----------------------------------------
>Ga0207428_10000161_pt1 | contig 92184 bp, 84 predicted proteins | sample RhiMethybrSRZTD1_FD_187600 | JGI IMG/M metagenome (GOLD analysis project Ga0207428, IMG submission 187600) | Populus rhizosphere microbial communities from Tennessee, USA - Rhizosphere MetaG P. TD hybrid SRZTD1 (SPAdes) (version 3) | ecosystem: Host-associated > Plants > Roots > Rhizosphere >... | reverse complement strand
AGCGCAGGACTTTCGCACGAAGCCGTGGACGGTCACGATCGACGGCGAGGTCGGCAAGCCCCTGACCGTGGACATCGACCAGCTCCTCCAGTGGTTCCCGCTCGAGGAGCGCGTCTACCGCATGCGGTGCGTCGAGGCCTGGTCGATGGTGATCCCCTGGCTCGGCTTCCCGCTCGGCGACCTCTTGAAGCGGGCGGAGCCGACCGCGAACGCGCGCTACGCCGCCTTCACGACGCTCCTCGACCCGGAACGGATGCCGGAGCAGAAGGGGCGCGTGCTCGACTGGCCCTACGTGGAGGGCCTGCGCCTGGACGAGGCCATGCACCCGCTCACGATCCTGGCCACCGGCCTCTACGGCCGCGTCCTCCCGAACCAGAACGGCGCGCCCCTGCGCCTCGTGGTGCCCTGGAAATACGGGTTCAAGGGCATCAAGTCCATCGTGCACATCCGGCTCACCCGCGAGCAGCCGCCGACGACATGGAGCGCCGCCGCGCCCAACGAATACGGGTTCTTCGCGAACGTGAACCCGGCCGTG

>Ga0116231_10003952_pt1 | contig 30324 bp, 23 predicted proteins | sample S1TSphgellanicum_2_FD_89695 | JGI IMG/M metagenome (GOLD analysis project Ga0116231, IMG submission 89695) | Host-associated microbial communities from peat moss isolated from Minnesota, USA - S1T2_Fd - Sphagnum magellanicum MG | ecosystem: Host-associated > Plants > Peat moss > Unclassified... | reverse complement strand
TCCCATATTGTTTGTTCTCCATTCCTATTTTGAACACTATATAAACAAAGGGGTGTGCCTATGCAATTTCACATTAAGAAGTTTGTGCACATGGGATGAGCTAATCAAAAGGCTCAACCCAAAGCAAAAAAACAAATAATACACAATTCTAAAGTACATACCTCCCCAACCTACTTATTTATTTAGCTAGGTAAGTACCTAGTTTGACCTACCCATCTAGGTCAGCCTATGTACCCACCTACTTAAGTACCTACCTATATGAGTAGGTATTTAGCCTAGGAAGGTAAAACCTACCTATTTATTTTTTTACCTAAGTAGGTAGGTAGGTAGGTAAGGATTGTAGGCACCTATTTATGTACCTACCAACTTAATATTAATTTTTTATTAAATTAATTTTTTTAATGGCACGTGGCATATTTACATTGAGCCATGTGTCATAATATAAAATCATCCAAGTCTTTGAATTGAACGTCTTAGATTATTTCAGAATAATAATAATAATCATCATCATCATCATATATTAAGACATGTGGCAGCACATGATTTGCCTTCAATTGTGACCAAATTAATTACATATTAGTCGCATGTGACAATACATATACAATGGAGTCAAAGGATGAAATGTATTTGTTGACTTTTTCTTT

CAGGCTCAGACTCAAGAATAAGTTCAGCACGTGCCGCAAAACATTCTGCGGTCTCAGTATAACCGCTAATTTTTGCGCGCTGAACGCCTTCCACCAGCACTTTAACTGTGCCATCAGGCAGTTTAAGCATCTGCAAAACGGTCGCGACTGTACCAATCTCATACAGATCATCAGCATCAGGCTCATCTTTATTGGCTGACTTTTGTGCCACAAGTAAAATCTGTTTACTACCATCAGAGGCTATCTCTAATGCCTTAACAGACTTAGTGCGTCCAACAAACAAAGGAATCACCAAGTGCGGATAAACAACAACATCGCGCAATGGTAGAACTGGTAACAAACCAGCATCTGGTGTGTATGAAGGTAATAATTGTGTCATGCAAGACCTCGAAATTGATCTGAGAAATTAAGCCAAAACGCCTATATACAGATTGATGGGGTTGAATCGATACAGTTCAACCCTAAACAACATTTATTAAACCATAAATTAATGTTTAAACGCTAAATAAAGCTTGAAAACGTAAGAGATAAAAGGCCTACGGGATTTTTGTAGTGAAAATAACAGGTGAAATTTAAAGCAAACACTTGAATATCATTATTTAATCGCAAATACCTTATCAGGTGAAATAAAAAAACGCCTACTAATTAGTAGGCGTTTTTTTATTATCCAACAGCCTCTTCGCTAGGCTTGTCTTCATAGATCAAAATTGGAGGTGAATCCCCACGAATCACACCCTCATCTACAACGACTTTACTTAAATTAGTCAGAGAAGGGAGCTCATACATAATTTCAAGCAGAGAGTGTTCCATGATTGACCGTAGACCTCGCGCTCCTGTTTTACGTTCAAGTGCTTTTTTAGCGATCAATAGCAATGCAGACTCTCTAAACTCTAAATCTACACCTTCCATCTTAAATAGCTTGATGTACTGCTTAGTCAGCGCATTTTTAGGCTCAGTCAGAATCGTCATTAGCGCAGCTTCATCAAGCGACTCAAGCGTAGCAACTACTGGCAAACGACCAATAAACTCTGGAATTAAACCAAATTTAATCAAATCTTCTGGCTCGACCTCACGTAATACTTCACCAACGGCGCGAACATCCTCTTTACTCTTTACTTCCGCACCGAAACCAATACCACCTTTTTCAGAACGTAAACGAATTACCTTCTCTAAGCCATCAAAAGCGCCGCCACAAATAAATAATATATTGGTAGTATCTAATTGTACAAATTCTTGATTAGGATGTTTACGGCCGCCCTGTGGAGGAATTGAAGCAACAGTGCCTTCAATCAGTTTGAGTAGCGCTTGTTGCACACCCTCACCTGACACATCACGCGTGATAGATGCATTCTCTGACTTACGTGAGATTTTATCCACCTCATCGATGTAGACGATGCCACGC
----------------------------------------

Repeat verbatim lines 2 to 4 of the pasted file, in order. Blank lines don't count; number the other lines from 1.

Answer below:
AGCGCAGGACTTTCGCACGAAGCCGTGGACGGTCACGATCGACGGCGAGGTCGGCAAGCCCCTGACCGTGGACATCGACCAGCTCCTCCAGTGGTTCCCGCTCGAGGAGCGCGTCTACCGCATGCGGTGCGTCGAGGCCTGGTCGATGGTGATCCCCTGGCTCGGCTTCCCGCTCGGCGACCTCTTGAAGCGGGCGGAGCCGACCGCGAACGCGCGCTACGCCGCCTTCACGACGCTCCTCGACCCGGAACGGATGCCGGAGCAGAAGGGGCGCGTGCTCGACTGGCCCTACGTGGAGGGCCTGCGCCTGGACGAGGCCATGCACCCGCTCACGATCCTGGCCACCGGCCTCTACGGCCGCGTCCTCCCGAACCAGAACGGCGCGCCCCTGCGCCTCGTGGTGCCCTGGAAATACGGGTTCAAGGGCATCAAGTCCATCGTGCACATCCGGCTCACCCGCGAGCAGCCGCCGACGACATGGAGCGCCGCCGCGCCCAACGAATACGGGTTCTTCGCGAACGTGAACCCGGCCGTG

>Ga0116231_10003952_pt1 | contig 30324 bp, 23 predicted proteins | sample S1TSphgellanicum_2_FD_89695 | JGI IMG/M metagenome (GOLD analysis project Ga0116231, IMG submission 89695) | Host-associated microbial communities from peat moss isolated from Minnesota, USA - S1T2_Fd - Sphagnum magellanicum MG | ecosystem: Host-associated > Plants > Peat moss > Unclassified... | reverse complement strand
TCCCATATTGTTTGTTCTCCATTCCTATTTTGAACACTATATAAACAAAGGGGTGTGCCTATGCAATTTCACATTAAGAAGTTTGTGCACATGGGATGAGCTAATCAAAAGGCTCAACCCAAAGCAAAAAAACAAATAATACACAATTCTAAAGTACATACCTCCCCAACCTACTTATTTATTTAGCTAGGTAAGTACCTAGTTTGACCTACCCATCTAGGTCAGCCTATGTACCCACCTACTTAAGTACCTACCTATATGAGTAGGTATTTAGCCTAGGAAGGTAAAACCTACCTATTTATTTTTTTACCTAAGTAGGTAGGTAGGTAGGTAAGGATTGTAGGCACCTATTTATGTACCTACCAACTTAATATTAATTTTTTATTAAATTAATTTTTTTAATGGCACGTGGCATATTTACATTGAGCCATGTGTCATAATATAAAATCATCCAAGTCTTTGAATTGAACGTCTTAGATTATTTCAGAATAATAATAATAATCATCATCATCATCATATATTAAGACATGTGGCAGCACATGATTTGCCTTCAATTGTGACCAAATTAATTACATATTAGTCGCATGTGACAATACATATACAATGGAGTCAAAGGATGAAATGTATTTGTTGACTTTTTCTTT